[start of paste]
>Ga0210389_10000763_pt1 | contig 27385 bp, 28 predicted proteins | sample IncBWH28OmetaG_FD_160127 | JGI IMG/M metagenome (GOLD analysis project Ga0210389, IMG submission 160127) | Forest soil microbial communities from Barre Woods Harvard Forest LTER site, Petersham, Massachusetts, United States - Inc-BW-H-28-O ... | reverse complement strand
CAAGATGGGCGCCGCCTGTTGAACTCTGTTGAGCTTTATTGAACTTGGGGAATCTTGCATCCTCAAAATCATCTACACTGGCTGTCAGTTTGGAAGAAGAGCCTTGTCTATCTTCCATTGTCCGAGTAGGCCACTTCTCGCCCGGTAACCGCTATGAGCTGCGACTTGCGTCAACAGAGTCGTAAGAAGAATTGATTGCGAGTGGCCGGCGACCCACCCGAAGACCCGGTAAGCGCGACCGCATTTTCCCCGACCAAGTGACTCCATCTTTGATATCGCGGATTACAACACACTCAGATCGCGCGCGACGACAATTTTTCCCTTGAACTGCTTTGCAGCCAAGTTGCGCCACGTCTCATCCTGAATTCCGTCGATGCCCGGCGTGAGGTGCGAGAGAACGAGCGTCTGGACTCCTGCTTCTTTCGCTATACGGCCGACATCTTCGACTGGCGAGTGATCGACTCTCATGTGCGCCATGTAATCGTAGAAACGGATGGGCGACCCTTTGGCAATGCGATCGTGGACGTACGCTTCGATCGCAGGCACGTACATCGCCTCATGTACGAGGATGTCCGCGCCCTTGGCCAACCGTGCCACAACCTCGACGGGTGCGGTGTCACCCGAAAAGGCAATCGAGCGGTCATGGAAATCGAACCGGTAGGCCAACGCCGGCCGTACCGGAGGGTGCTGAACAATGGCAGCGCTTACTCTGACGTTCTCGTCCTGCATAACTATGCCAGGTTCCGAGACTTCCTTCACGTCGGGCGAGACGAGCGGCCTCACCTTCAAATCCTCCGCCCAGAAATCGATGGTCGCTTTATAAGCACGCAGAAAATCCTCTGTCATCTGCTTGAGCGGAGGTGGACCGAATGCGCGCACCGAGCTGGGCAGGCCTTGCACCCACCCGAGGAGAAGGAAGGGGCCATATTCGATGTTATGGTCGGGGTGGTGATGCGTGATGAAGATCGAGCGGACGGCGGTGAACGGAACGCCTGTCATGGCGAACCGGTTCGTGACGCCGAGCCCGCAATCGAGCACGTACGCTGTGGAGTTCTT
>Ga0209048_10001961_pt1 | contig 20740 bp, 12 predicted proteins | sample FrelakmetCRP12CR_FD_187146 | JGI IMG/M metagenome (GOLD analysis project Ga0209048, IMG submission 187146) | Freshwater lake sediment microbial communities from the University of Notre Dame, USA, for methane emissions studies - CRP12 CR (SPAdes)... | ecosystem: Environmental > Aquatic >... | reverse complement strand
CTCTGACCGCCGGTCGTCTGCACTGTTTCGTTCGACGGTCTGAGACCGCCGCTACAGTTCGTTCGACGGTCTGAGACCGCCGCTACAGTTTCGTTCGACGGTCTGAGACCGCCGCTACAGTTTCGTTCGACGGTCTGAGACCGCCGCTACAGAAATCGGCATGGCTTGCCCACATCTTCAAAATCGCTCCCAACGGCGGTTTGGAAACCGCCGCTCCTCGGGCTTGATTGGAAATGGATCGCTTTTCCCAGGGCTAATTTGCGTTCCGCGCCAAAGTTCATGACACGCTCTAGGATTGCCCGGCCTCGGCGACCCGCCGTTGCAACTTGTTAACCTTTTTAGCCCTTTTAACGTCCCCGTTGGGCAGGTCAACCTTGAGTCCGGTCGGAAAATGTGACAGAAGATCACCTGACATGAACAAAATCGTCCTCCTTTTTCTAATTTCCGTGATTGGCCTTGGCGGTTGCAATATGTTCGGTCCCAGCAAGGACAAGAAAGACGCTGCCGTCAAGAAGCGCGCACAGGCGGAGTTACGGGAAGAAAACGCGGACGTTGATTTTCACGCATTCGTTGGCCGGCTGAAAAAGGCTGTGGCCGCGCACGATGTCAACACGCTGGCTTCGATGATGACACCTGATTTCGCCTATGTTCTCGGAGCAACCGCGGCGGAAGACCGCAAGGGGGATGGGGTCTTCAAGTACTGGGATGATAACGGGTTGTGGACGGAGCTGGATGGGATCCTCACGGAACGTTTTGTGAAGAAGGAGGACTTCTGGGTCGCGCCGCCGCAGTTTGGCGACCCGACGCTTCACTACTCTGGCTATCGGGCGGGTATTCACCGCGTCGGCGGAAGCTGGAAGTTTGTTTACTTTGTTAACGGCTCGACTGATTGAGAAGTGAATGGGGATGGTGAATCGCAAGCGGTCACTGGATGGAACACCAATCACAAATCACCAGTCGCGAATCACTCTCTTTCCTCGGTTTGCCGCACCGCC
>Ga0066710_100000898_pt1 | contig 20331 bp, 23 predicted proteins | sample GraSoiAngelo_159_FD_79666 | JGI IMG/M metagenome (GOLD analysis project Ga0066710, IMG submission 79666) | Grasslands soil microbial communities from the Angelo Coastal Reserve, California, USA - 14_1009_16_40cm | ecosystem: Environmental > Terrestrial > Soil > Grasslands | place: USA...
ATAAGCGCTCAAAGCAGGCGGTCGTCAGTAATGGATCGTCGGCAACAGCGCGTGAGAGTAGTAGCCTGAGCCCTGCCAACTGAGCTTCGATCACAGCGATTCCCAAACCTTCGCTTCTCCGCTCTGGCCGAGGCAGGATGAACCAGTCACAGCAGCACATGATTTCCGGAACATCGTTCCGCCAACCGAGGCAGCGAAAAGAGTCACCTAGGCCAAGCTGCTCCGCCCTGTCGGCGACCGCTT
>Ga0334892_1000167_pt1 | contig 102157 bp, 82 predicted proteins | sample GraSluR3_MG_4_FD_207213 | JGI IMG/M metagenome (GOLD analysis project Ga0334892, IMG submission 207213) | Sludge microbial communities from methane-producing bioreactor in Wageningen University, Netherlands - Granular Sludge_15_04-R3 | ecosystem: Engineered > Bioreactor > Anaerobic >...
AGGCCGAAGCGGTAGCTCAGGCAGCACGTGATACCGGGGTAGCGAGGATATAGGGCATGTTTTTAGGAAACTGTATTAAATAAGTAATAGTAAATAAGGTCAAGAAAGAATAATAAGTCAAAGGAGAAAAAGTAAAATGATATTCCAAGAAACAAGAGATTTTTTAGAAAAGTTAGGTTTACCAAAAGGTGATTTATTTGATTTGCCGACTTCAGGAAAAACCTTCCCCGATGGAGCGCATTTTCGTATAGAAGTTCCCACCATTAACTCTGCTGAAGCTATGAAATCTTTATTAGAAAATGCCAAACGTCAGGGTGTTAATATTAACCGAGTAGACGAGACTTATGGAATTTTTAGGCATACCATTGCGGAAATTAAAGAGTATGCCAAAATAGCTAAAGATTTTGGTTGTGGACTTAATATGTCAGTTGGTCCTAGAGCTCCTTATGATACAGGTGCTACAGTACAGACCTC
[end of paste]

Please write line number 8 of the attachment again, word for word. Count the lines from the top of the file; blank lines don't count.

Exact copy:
AGGCCGAAGCGGTAGCTCAGGCAGCACGTGATACCGGGGTAGCGAGGATATAGGGCATGTTTTTAGGAAACTGTATTAAATAAGTAATAGTAAATAAGGTCAAGAAAGAATAATAAGTCAAAGGAGAAAAAGTAAAATGATATTCCAAGAAACAAGAGATTTTTTAGAAAAGTTAGGTTTACCAAAAGGTGATTTATTTGATTTGCCGACTTCAGGAAAAACCTTCCCCGATGGAGCGCATTTTCGTATAGAAGTTCCCACCATTAACTCTGCTGAAGCTATGAAATCTTTATTAGAAAATGCCAAACGTCAGGGTGTTAATATTAACCGAGTAGACGAGACTTATGGAATTTTTAGGCATACCATTGCGGAAATTAAAGAGTATGCCAAAATAGCTAAAGATTTTGGTTGTGGACTTAATATGTCAGTTGGTCCTAGAGCTCCTTATGATACAGGTGCTACAGTACAGACCTC